Ducey has rejected calls from health care leaders to tighten restrictions, arguing it would cause people to be out of work. He also dismissed a proposal to have all public schools go to virtual learning for two weeks after the holidays.
The live-and-let-live approach arguably worked for some months, as cases remained high but more arguably manageable compared to the situation in the summer. In recent days, the numbers have skyrocketed.
"It's way worse than July already, and it's going to continue to get worse. We're probably two weeks behind LA in terms of our situation," said Humble, referring to Los Angeles County, where a COVID-19 surge has created a shortage of oxygen and led ambulance crews to stop transporting patients they can't revive in the field.
Dr. Joshua LaBaer, director of the Biodesign Institute research center at Arizona State University, called the state "the hot spot of the world right now." He believes at least 1 in 10 people actually has the virus.
"That means if you're at the supermarket, there are people around you who have it but they may not know it yet," LaBaer said. "It's not a time where I would recommend people spend time indoors with people who are not their immediate family."
The state also "without a doubt" will see more deaths than usual for the winter months, LaBaer said. Aside from COVID-19-related deaths, people with other illnesses who hesitate to go to the hospital are at risk.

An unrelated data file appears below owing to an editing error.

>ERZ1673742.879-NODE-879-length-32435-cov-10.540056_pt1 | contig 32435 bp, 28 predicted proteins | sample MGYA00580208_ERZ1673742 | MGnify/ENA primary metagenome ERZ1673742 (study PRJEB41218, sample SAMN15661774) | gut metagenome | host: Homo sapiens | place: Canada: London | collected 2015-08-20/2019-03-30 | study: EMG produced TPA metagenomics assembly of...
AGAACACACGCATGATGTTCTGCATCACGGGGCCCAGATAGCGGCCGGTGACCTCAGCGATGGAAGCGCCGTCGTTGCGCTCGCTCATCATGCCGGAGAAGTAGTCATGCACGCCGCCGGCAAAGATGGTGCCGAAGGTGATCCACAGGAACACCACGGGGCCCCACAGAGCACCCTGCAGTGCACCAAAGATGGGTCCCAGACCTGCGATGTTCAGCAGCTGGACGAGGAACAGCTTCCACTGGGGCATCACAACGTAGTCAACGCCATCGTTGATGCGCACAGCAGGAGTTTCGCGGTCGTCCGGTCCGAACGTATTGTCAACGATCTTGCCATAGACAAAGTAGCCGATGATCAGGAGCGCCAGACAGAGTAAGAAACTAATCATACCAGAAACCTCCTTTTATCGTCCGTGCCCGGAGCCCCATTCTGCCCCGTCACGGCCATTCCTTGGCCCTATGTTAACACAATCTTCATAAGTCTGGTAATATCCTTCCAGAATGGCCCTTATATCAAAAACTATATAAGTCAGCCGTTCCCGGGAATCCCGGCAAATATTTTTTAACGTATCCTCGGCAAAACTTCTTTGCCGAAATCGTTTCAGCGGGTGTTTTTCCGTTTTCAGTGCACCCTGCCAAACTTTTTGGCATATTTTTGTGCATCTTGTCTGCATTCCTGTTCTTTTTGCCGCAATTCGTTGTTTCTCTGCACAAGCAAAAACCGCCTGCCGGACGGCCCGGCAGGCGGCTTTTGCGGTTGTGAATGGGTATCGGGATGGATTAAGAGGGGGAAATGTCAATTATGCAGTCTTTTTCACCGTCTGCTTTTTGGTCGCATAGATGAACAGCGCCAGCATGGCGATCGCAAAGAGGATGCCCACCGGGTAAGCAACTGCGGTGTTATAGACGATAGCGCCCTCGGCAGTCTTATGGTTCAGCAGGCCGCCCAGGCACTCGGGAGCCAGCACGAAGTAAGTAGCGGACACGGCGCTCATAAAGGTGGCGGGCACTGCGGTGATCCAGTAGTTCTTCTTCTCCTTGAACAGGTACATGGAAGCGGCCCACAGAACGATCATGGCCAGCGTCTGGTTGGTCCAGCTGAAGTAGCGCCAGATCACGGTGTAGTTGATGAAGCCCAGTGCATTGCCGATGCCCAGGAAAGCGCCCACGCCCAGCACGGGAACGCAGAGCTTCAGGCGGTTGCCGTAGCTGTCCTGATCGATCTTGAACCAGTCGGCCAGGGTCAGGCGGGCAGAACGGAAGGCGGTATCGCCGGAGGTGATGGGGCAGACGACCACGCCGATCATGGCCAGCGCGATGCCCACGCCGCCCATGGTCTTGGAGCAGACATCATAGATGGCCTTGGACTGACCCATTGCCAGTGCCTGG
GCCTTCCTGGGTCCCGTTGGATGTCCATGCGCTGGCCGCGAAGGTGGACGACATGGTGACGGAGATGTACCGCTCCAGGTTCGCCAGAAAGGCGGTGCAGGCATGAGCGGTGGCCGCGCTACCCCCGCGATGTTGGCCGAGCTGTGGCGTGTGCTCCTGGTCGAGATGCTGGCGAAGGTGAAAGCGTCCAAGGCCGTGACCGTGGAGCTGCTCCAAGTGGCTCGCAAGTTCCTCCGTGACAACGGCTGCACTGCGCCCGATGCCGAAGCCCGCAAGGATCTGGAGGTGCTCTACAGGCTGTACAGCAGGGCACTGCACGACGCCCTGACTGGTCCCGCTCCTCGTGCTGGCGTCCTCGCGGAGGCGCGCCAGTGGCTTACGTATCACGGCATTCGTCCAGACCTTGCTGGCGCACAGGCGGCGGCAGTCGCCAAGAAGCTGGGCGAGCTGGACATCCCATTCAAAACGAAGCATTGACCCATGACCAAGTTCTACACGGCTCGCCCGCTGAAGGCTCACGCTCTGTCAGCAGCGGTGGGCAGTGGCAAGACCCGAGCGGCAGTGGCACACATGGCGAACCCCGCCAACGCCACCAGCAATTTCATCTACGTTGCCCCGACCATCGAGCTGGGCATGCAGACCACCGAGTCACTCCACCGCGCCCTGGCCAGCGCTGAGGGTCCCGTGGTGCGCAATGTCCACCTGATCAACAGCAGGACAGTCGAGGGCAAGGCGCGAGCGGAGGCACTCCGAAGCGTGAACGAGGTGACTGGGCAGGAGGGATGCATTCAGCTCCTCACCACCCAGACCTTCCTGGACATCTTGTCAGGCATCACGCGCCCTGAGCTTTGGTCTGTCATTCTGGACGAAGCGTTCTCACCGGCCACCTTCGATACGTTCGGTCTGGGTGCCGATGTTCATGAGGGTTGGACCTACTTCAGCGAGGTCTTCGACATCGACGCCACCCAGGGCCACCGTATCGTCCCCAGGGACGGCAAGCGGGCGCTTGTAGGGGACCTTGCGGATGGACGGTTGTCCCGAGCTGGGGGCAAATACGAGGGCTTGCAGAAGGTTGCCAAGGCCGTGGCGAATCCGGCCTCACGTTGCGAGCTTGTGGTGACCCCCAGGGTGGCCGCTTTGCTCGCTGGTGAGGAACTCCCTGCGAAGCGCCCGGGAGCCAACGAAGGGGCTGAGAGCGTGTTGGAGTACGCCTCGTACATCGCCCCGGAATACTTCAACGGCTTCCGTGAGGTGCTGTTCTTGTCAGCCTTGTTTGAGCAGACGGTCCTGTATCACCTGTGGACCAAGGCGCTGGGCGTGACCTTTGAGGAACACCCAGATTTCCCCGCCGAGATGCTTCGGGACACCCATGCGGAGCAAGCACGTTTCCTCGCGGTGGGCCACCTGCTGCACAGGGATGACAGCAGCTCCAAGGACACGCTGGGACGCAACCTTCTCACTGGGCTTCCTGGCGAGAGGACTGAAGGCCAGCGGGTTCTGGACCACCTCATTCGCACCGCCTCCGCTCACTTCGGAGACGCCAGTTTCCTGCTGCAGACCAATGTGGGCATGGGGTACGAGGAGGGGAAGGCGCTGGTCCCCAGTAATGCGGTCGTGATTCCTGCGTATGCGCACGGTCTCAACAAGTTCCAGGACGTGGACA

A record 4,877 COVID-19 patients were occupying hospital beds as of Tuesday, according to the state coronavirus dashboard. The Department of Health Services reported 127 additional deaths and 7,206 new cases Wednesday, increasing the state's totals to 574,680 cases and 9,444 deaths.
Dr. Marjorie Bessel, chief clinical officer of Banner Health, the state's largest hospital chain, said the uncontrollable spread of the virus could be lessened if the government enforced mask requirements, barred indoor dining and cancelled large gatherings. People also need to wear masks and limit their contact to only those they live with.
"We are not doing a good job with this virus," Bessel said of the state. "At this time during the surge of the pandemic, we need additional mitigation. We need enforcement of those mitigation activities, and we need everybody to do their own part."
Dr. Michael White, chief clinical officer of Arizona's Valleywise Health said the Phoenix-based health care system has no intensive care beds available. Some patients waiting for beds were being treated on gurneys in the emergency department.
"I've never seen anything like this in all the years I've been part of health care," White said.
More mitigation efforts in early December would have likely helped with the surge hospitals are seeing now, he added.
Virus case numbers have been trending upward since Arizona bars, nightclubs and restaurants were allowed to fully reopen in September. But travel and people gathering for the holidays, starting with Thanksgiving, was "gasoline that went onto the fire," said Humble.
Associated Press writers Jacques Billeaud and Paul Davenport contributed to this report.